One of the candle lighters at the Hadassah Hanukkah party at the Jerusalem Cinemacity was Tahel Sofer.

In her car seat, Tahel a pretty three-year-old with big brown eyes, smooths the hem of her pink party dress saved for this Shabbat. Her long dark hair is pulled up artfully around the top of her head “like a princess.” Sitting next to her in the back seat of the Ford Focus are brothers Matan, nine, and Tair, 11, also showered and dressed for Shabbat, their cowlicks still damp. Their father, Uriel Sofer, is driving, and their mother, Sigal Sofer, is in the front passenger seat. The drive from their home in Nitzan – the town between Ashdod and Ashkelon populated by evacuated settlers from the Gaza Strip town of Neveh Dekalim – to Uriel’s sister’s home in Beit El in Samaria should take about an hour. They have almost reached their cousins in Beit El. Uriel and Sigal are talking quietly because the children in the back have fallen asleep. It’s one of those rare quiet moments where parents of seven can catch up.

Out of the corner of his left eye, Uriel sees two masked men. There is no way to get off the road. Uriel presses his foot on the gas, but the terrorists have already pitched their flaming bottles toward the car. Two thuds, shattering glass and a fireball in the car. The combined propulsion of the throw and the car’s forward moment smashes the back window . A Molotov cocktail – a bottle with a liquid, probably alcohol and oil with a rag stuffed in its spout – explodes when it hits Tahel’s car seat.The three children wake up shrieking.

“Should I stop?” shouts Uriel. “No, no, no,” insists Sigal. The image of those murdered when they have stopped their cars needs to be balanced against the fear that the car will blow up. Tahel’s pink dress is on fire. Sigal bats the flames with her hands, saying over and over “not again, not again.” Uriel reaches back to crush the fire with his hands. Down the road, they see soldiers on patrol. Uriel brakes. Sigal is out first, grabbing Tahel. She’s easy to pull out. The straps on the car seat have all melted. Lift your arms, she says. Sigal pulls the burning dress over her head, remembering how she cut the tag off this new dress and dressed her excited daughter earlier. Because her hair was done up, it didn’t catch fire.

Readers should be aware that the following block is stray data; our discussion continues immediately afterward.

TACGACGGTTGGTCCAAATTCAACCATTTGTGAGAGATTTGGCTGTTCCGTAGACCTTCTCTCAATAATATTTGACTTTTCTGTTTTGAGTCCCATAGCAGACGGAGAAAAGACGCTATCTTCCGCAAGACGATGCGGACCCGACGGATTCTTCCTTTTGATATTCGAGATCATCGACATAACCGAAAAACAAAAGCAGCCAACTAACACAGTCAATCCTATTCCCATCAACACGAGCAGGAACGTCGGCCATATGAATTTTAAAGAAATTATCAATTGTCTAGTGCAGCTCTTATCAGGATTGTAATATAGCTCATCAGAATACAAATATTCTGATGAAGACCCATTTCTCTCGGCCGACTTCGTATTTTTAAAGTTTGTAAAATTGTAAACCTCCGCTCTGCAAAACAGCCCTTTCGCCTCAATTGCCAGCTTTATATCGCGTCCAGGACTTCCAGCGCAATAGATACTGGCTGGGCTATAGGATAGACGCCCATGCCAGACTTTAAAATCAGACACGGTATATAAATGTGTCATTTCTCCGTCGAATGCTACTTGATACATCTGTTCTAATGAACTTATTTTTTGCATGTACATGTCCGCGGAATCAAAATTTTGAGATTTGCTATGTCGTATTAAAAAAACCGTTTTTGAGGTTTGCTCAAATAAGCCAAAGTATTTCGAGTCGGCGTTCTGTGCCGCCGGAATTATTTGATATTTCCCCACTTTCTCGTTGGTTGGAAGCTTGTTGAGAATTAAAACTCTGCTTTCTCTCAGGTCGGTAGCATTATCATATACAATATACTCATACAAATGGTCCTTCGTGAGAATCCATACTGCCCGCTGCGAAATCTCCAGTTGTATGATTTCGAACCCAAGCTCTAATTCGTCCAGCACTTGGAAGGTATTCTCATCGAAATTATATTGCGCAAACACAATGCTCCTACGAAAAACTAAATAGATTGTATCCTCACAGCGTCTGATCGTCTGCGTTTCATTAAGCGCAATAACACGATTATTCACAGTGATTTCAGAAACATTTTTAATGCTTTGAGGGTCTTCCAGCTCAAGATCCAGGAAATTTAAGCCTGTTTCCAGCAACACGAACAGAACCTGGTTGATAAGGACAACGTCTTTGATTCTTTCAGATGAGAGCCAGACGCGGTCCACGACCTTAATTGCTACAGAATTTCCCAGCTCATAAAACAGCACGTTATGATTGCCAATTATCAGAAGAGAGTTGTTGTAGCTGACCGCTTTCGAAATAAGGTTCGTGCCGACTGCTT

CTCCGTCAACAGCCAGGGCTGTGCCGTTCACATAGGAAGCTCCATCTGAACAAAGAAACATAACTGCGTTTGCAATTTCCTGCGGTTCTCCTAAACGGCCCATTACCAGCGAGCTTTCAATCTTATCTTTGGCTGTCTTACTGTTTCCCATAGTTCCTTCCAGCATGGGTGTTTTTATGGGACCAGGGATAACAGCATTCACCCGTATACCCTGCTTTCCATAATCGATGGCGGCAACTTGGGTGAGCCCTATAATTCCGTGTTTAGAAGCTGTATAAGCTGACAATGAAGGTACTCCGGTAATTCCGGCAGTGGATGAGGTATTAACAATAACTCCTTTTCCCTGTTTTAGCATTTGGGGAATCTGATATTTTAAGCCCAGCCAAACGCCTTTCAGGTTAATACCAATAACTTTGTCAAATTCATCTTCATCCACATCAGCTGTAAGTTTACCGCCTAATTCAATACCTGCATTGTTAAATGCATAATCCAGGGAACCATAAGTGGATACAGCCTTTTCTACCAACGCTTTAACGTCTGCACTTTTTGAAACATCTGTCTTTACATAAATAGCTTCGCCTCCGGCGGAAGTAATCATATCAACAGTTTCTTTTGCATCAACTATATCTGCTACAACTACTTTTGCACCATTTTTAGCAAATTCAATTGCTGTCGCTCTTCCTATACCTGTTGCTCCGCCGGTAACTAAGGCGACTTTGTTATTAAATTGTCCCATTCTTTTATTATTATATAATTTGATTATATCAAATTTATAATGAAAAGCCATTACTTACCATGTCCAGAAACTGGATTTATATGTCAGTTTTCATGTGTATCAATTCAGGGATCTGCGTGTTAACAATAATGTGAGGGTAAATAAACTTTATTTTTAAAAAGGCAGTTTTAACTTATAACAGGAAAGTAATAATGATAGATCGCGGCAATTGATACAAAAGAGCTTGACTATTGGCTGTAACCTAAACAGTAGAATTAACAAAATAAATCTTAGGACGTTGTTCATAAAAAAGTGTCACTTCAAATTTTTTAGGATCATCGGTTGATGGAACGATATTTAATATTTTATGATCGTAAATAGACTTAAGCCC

The soldiers have ointments and blankets. The other children seem unhurt. Sigal’s hands are blistered. Never mind, she says. But the ambulances take them all to Jerusalem, blaring away as they race for medical care for Tahel.

This was not the family’s first brush with terrorism. Years before, Sigal and Uriel had lived in Neveh Dekalim and had built a home among the palm trees on the sandy land of Gush Katif in the Gaza Strip. Six thousand mortars fell on Neveh Dekalim. Sigal was wheeling her two oldest children in a stroller when terrorists attacked her, stabbing her in the chest and kicking her, as she tried to protect the children. “I screamed in a way I can’t even imagine, and guards came running and saved me,” she said. The stab marks show beneath her collar bone. After a long recovery, she tried to put the trauma behind her. In 2005, the government of Israel decided on a peace gesture of uprooting its own citizens from their homes in Gush Katif. Sigal and Uriel and their six children moved to Nitzan, with many of their former neighbors.

This Hannukah, Tahel and her siblings were there to light the candles on Tuesday at the Hadassah event at Cinemacity. She was wearing a pink dress. The store where she bought it had sent a replacement.

Once again, the family is healing. The blisters on Sigal’s hands are peeling. Tahel’s skin grafts are taking. “I know we had a brush with fire, but we’re taking Hanukkah to the place of miracles. We all could have been killed. Thank you, Hadassah, for giving us the best care, ever. Wishing you a Happy Hanukkah.”

By Barbara Sofer (No Relation)

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